Monday, May 03, 2010
29: The Knight of Swords: The First Book of Corum by Michael Moorcock
Ah back to some classic 70s sword & sorcery. I found this entire trilogy at our local thrift store and snatched it up based on the covers alone. What I particularly appreciate is the thinness of these volumes. Most of these kind of fantastic epics are super-thick by definition, thus the term "fat fantasy", I guess the geeks want to be absorbed into their world and never leave. I'm happy to say that, at least in the first volume, Moorcock delivers all the fantasy world, epic quests, short-lived adventuring companions, powerful relics and mad gods in 143 efficient pages.
The story is about Corum, the last of his ancient race, who due to their own complacency, but also the machinations of the gods got wiped out by the barbaric Mabden (humans). He discovers this reality in a quest to find another of his race's castle with whom he and his family had long lost touch and in doing so gets caught up in a quest of vengeance and god-driven world changing. Moorcock's cosmology concerns the balance between the gods of chaos and gods of order and in the Books of Corum, chaos, in the form of the Sword Gods, has upset the balance of power.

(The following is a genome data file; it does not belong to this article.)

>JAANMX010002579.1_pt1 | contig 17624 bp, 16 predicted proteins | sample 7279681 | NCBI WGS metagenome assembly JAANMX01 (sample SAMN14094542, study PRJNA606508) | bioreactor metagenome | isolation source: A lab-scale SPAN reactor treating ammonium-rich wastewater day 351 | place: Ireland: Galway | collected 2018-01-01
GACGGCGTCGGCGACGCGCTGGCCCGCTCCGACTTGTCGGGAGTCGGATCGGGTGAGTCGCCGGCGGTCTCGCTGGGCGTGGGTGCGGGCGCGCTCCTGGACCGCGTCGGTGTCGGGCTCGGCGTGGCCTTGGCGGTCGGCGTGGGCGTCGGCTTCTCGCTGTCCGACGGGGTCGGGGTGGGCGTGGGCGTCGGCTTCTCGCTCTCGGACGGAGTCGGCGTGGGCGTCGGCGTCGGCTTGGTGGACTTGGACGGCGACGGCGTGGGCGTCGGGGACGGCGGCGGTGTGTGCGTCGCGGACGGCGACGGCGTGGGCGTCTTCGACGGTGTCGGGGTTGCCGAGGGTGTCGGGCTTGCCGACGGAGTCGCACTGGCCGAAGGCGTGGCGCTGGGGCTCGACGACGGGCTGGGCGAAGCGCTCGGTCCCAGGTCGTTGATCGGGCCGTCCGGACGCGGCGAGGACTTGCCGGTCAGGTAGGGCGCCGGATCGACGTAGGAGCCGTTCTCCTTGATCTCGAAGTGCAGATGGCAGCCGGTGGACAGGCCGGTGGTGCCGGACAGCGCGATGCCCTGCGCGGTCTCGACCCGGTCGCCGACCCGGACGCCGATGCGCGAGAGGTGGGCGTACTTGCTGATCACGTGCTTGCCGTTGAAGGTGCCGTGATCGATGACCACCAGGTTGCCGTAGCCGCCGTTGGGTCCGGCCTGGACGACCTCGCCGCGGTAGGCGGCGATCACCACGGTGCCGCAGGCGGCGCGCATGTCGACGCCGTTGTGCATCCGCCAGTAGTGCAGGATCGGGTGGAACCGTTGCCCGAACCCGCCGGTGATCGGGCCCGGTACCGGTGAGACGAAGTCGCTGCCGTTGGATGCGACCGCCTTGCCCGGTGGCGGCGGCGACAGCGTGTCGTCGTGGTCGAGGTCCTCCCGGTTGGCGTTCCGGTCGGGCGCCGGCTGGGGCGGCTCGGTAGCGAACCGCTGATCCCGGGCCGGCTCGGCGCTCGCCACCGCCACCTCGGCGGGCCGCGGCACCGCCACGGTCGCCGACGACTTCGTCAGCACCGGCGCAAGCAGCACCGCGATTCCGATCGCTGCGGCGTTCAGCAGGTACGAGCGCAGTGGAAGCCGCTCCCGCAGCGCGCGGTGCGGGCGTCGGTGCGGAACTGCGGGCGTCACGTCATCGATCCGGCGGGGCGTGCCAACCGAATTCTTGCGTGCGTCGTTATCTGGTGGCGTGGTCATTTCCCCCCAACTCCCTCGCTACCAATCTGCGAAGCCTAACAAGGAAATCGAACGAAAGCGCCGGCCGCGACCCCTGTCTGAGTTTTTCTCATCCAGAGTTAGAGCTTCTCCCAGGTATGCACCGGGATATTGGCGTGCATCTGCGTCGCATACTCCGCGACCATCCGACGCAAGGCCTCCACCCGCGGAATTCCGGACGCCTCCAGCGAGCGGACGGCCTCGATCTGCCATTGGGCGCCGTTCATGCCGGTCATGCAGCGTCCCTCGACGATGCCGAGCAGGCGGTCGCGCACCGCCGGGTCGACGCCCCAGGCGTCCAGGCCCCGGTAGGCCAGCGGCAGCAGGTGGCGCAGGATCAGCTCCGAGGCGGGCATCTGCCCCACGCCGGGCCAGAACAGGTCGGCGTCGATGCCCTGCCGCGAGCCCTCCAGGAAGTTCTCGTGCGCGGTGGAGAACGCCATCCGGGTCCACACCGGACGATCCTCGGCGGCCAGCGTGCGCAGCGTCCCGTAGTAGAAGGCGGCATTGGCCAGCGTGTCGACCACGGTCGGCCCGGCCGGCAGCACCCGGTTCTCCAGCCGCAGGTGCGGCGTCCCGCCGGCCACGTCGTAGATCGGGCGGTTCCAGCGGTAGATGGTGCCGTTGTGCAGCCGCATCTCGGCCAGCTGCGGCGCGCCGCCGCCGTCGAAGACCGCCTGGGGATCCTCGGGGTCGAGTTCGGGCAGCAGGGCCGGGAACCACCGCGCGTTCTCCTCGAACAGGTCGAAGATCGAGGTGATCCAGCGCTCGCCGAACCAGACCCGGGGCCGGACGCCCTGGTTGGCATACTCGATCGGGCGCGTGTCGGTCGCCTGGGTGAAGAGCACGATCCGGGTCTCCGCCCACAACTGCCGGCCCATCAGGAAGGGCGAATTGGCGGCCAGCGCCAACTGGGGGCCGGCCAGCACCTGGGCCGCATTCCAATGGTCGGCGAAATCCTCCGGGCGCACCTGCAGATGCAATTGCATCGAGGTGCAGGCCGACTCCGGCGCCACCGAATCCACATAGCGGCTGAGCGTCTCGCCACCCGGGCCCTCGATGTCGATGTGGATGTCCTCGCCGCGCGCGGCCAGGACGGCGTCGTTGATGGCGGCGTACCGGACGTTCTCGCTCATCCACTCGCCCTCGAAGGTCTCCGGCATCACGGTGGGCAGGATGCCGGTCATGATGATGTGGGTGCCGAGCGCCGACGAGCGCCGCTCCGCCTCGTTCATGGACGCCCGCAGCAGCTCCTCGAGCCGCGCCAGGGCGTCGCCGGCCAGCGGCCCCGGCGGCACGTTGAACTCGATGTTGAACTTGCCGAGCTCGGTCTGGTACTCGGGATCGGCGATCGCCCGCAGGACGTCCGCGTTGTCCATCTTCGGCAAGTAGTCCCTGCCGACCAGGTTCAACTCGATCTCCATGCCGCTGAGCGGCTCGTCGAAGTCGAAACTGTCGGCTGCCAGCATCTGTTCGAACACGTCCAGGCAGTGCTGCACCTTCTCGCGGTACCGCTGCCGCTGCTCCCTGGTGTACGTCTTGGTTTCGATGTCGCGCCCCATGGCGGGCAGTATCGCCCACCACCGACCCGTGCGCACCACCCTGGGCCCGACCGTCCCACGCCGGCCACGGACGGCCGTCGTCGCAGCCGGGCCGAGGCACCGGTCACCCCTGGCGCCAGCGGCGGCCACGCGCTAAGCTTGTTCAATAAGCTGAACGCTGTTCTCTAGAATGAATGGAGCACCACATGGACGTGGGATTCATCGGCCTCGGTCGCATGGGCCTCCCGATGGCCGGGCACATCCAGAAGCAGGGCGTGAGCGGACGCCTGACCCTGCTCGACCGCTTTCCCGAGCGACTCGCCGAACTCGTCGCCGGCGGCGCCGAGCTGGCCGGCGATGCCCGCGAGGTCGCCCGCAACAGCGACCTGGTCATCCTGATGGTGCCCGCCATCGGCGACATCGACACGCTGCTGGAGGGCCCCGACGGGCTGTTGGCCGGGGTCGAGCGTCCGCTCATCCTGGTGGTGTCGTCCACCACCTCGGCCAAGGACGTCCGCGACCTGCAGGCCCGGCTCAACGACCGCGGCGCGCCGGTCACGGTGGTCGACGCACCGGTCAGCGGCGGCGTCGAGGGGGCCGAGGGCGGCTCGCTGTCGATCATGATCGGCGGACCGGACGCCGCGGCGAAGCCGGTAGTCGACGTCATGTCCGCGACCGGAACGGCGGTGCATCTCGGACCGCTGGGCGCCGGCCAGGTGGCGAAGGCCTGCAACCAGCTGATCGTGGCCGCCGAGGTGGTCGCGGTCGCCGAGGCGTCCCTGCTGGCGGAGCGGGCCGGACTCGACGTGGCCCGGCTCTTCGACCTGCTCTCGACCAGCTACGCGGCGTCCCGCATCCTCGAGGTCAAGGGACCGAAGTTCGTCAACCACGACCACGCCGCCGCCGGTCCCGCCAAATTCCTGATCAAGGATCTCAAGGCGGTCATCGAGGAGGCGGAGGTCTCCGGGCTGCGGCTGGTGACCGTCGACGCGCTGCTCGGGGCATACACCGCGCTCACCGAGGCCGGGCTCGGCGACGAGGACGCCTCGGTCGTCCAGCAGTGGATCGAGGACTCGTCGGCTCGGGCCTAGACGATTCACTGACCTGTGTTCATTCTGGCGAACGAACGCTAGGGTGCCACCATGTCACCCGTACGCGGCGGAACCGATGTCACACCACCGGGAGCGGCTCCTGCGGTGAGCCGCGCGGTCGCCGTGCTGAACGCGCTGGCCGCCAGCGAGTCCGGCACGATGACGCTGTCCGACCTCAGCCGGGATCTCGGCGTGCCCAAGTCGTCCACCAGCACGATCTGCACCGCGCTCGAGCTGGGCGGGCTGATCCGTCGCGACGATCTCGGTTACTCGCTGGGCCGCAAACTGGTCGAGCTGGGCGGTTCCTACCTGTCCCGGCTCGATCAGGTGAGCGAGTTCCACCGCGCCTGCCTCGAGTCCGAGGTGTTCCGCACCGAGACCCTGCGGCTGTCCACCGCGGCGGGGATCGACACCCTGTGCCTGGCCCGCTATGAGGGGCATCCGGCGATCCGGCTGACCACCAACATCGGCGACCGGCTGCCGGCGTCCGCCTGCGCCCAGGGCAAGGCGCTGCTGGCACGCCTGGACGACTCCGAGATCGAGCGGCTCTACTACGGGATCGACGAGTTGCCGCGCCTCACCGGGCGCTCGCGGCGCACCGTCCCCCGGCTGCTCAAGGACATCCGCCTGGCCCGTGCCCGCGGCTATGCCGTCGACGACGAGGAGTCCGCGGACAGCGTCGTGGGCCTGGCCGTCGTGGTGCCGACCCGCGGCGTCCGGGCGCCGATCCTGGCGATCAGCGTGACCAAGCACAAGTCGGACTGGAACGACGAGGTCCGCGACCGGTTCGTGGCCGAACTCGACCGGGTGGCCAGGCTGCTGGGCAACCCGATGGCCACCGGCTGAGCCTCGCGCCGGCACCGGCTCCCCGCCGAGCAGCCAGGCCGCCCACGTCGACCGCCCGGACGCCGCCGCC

Corum's quest in this book is to find the heart of the Knight of Swords, which is hidden in his castle far to the north. There is much coincidence and strange encounters leading him there. There is a fantastic scene when he first discovers the god, in the form of a corpulent naked giant, his fetid body swarming with humans chewing at his scab, picking food out of his hair. It's the kind of image you read these books for and Moorcock delivers.
I only every now and then dip into fantasy, but this one has worked out quite well so far. I shall continue with the other two in the series and report back here.